In Ishoej, anti-terror police broke down the door of the apartment where a Turkish family was living, Karina Elbaek, who lives on the floor below, told The Associated Press.

                    "They were ordinary neighbors, really friendly, helpful and extroverted," Elbaek said of the family.

                    Sadie al-Fatlawi, who lives on the floor above the cab driver in Noerrebro, said police ordered him and other neighbors to leave the building during the raid.

                    "When we came down to the police van they said that they suspected that there were some explosives in the property, or something that could burn very violently," al-Fatlawi told the AP.

                    The taxi driver was of Pakistani origin and had recently moved into the building, al-Fatlawi said.

                    Danish public radio DR identified a third suspect as a man of Afghan origin who had grown a beard and wore traditional Afghan clothing. He lived with parents and his two sisters in Avedoere, another suburb south of the capital, DR said, citing neighbors.

                    It is the third time Danish police have cracked down on suspected terrorist networks since 2005.

                    A separate trial of four men suspected of planning to blow up a target in Denmark or elsewhere in Europe is to begin in Copenhagen on Wednesday.

                    In February, a court sentenced Abdul Basit Abu Lifa, a Danish citizen of Palestinian descent, to seven years in prison for his involvement in a Bosnia-linked plot to blow up a target in Europe. Three other defendants were acquitted, although one is awaiting a retrial.

                    Terrorists have not hit Denmark in more than two decades, but the July 2005 bombings in London stirred fears that the Scandinavian country could be targeted for its participation in the U.S.-led coalition in Iraq.

                    Those fears grew after a Danish newspaper published 12 cartoons of the Prophet Muhammad, triggering fiery protests in Muslim countries in early 2006. Many Muslims considered the drawings blasphemous.

                    In June, Denmark pulled out its 460-member army contingent from Iraq and replaced it with a small air force squad.



                    Comment


                    • #25
                      Danish police have arrested three people suspected of planning to attack a cartoonist who drew caricatures satirising the Prophet Muhammad.
                      Denmark's intelligence agency said the arrests were made in the western Aarhus region at 0330 GMT "to prevent a murder linked to terrorism".

                      Two of the suspects are Tunisian and the third is a Dane of Moroccan origin.

                      The pictures in Denmark's biggest daily newspaper Jyllands-Posten in September 2005 sparked deadly worldwide protests.

                      The Danish citizen will be released pending further investigation, while the Tunisians will be held until they are expelled from the country, said the Danish intelligence agency PET.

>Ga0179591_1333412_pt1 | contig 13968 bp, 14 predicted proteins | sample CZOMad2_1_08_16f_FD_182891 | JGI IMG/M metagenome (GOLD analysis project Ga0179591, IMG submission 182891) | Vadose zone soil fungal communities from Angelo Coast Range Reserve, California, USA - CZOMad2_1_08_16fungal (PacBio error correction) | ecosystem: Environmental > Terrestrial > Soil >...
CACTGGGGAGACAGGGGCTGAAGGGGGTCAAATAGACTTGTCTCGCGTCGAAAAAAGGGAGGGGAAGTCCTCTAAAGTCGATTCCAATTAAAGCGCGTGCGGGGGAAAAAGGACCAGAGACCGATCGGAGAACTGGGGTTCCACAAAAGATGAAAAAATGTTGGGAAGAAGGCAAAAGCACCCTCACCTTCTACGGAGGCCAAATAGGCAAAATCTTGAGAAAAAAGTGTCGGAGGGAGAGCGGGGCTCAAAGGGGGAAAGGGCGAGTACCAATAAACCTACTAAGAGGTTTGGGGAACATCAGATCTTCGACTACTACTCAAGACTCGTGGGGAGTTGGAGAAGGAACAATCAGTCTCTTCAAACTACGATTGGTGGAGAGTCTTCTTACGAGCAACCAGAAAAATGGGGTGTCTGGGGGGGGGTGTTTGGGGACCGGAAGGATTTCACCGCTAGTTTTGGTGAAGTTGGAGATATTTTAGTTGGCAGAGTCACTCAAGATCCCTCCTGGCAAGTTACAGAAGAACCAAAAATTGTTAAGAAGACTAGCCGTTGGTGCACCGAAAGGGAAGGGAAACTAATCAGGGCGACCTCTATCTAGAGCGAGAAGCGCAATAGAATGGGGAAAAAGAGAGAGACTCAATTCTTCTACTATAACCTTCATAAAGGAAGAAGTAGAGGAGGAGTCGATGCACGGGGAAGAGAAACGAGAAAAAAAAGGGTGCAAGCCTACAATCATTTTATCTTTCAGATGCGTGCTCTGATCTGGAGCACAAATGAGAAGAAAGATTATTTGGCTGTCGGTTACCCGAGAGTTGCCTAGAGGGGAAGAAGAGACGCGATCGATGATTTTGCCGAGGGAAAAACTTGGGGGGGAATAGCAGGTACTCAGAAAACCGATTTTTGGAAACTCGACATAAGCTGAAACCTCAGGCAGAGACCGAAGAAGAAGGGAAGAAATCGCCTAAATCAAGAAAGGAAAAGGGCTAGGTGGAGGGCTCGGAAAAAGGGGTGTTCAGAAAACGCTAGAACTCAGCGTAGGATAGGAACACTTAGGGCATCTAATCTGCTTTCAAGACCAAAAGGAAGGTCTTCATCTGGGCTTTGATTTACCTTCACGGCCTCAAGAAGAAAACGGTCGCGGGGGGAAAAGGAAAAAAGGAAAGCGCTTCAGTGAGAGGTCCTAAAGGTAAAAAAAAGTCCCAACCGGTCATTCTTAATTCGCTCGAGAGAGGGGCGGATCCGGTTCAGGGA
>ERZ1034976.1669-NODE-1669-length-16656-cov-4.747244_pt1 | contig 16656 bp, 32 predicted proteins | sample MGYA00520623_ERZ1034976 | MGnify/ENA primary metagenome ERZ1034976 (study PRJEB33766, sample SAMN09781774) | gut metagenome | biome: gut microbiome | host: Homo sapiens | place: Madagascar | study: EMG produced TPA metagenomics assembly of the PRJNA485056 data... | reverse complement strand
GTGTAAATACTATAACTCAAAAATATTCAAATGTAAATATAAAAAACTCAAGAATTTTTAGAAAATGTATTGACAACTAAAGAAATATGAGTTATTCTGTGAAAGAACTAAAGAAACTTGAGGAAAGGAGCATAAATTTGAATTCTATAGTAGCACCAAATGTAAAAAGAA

Earlier reports said five people had been arrested.

                      'Concrete plans'

                      The intelligence agency said the detentions were made "after lengthy surveillance".

                      I have turned fear into anger and resentment

                      Kurt Westergaard
                      Cartoonist

                      It did not identify the target of the alleged plot, but the online edition of Jyllands-Posten said its cartoonist, Kurt Westergaard, was the focus.

                      The newspaper, based in Aarhus, said Mr Westergaard, 73, and his 66-year-old wife, Gitte, had been under police protection for the past three months.

                      In a statement on Jyllands-Posten's website, Mr Westergaard said: "Of course I fear for my life when the police intelligence service say that some people have concrete plans to kill me.

                      "But I have turned fear into anger and resentment."



                      The BBC's Thomas Buch-Andersen in Copenhagen says the arrests have stunned people in Denmark, where the furore over the cartoons was thought to have passed.

                      Mr Westergaard was one of 12 artists behind the drawings but he was responsible for what was considered the most controversial of the pictures.

                      The caricature featured the head of Islam's holiest prophet with a turban depicting a bomb with a lit fuse.

                      The cartoons were later reprinted by more than 50 newspapers, triggering a wave of protests in parts of the Muslim world.

                      The demonstrations culminated a year ago with the torching of Danish diplomatic offices in Damascus and Beirut and dozens of deaths in Nigeria, Libya and Pakistan.



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                      • #26
                        http://news.bbc.co.uk/2/hi/europe/8437433.stm